The feature that draws the most attention to the user has to be the Zoom's massive camera lens located at the back - it's huge! By just looking at the back, you'd think that the Zoom is just a basic compact camera, but when you look at the front, you'll notice that it's actually a bit of both - a smartphone and compact camera in one. I find the Galaxy Z4 Zoom is very reminiscent of Samsung's S4 Mini.

    The screen

    My first impressions of the Galaxy S4 Zoom were very good, until I caught glimpse of the display. Whilst the 4.3" size is large enough to surf the web in comfort, the 960x540 resolution is disappointing - I expected to see a better screen here! After all, this is supposed to be a device where you can take photos and images with its huge sensor and then be able to view and manipulate them on its display. I'm very disappointed with this, every image appears washed out and grainy. On the bright side, it's very responsive to touch.

    Software

    Despite currently being an iPhone user myself, I've always liked Android as well - it's just more flexible when compared to iOS - and Samsung's TouchWiz overlay has always been my favourite when compared to other user interfaces such as HTC's Sense.

    The S4 Zoom itself comes pre-loaded with Android Jelly Bean 4.2.2, along with the latest version of TouchWiz thrown into the mix. I have no problem with Samsung's TouchWiz, although it is fair to say that it can lag at times, but there's no major issues with it in my eyes.

    I'm a huge fan of the Zoom's lockscreen - it's really colourful and funky, and it's easy to change it to a pattern or passcode security lock via the settings menu - which too has a great look to it!





    The whole user interface is basically just like any other that I've seen on an Android device, but with Samsung's own twist on it. I found it very easy to use whilst testing the Galaxy S4 Zoom, and I really like the fact that it's super easy to change the device's background by just long holding the screen until a small box comes up allowing you also to add folders and widgets to your homescreen.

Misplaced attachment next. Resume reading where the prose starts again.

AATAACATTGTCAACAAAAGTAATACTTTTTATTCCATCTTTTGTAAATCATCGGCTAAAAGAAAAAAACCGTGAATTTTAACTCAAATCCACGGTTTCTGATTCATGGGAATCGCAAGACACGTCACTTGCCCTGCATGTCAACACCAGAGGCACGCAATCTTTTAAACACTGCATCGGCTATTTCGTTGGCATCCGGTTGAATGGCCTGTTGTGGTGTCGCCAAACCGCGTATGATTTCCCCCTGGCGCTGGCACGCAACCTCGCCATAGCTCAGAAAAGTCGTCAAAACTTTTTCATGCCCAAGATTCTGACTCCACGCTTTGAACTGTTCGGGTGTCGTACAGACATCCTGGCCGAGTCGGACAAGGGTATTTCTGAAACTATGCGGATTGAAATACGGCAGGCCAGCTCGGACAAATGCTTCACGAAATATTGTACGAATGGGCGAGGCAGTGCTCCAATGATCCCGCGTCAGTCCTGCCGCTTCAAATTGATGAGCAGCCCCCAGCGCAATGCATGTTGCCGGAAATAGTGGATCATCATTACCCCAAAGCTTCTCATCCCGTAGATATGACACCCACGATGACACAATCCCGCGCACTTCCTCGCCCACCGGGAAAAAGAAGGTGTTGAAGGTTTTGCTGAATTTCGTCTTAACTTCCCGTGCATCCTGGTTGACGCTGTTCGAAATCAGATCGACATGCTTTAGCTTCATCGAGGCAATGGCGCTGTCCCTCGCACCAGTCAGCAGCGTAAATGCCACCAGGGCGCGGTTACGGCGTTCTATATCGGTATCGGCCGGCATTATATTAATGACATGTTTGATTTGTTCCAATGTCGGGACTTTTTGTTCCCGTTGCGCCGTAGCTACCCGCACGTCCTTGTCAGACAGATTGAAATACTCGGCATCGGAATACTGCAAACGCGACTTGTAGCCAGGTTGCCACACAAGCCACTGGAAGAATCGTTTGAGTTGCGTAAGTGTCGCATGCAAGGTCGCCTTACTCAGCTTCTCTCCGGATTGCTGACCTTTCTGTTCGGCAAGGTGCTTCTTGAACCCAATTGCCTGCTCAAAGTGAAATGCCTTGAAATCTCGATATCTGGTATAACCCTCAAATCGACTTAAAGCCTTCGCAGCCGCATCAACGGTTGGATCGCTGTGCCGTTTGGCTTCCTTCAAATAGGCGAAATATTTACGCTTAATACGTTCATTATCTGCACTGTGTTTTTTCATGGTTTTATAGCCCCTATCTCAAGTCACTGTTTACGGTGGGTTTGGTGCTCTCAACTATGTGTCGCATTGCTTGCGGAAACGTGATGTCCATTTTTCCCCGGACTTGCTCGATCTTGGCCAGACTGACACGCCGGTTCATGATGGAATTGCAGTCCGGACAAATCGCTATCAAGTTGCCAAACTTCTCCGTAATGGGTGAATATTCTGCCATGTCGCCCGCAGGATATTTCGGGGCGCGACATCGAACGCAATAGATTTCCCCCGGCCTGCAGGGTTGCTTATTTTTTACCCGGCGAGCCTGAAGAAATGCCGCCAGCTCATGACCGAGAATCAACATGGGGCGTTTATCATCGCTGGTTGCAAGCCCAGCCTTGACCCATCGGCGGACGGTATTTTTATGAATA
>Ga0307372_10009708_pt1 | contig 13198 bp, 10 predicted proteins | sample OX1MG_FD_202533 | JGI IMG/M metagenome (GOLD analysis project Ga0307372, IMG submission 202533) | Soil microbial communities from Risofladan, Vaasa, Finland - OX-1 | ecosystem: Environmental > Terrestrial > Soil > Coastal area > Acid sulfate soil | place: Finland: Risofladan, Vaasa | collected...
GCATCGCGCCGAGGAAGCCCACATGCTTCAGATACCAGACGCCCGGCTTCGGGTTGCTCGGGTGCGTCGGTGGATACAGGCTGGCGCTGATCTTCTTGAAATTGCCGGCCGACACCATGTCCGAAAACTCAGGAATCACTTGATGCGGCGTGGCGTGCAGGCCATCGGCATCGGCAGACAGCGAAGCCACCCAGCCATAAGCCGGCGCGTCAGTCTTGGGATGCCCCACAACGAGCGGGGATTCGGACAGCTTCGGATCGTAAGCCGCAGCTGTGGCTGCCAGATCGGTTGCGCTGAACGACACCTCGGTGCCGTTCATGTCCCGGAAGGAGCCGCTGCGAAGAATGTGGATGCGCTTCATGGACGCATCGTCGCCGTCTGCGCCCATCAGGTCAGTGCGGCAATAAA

Camera

    You're obviously not going to buy the S4 Zoom for just being a phone, you're going to want to invest in it because you're into your photography and taking photos! It's hard to imagine why you would choose the zoom if you weren't particularly interested in the camera functionality.

    Overall, I'm very impressed with the picture and video quality. Colours always seem to look bold and vibrant - even photos and videos that you've taken in low light - plus you also get a lot of settings built-in to help you enhance your creations.

    As for the camera's interface, I found it very easy to use. I really like the fact that you can easily switch from image-capture to video-capture because you get the buttons for direct access instead of using a toggle of some sort. I wasn't that keen on the camera's zoom ring - but the 10x optical zoom is pretty awesome and certainly a novelty for a phone device.





    Phone calls and signal strength

    The dial pad and contact interfaces on the Zoom are both straightforward and the call quality is excellent! I did experience one dropped call, but that was likely down to me accidentally pressing the end button with my ear - I usually manage to do stupid stuff like that. ;)

    Performance

    When I first learned that the S4 Zoom only had a dual-core processor, I was shocked - expecting to see a quad-core version! Unfortunately, due to the fact that Samsung has decided to go down this route, I have to say that I sometimes find it very slow - and on some occasions, I felt like throwing the device out of my window! And to top my feeling of disappointment off, you only get 8GB of internal memory (although it is expandable via microSD). The battery life isn't great either.

    Conclusion

    At the end of the day, when all is taken into account, I actually quite like the S4 Zoom. The disappointing screen, underwhelming battery life and slower than expected processor don't take away the fact that if you are a heavy photo user then the S4 Zoom is worth a look, particularly thanks to that optical zoom. High quality cameras on Android are rarer than they really should be and until we get cameras of the calibre of the Nokia 1020 together with Google's OS, devices like the Zoom are likely to be as good as it gets.
    • 10 replies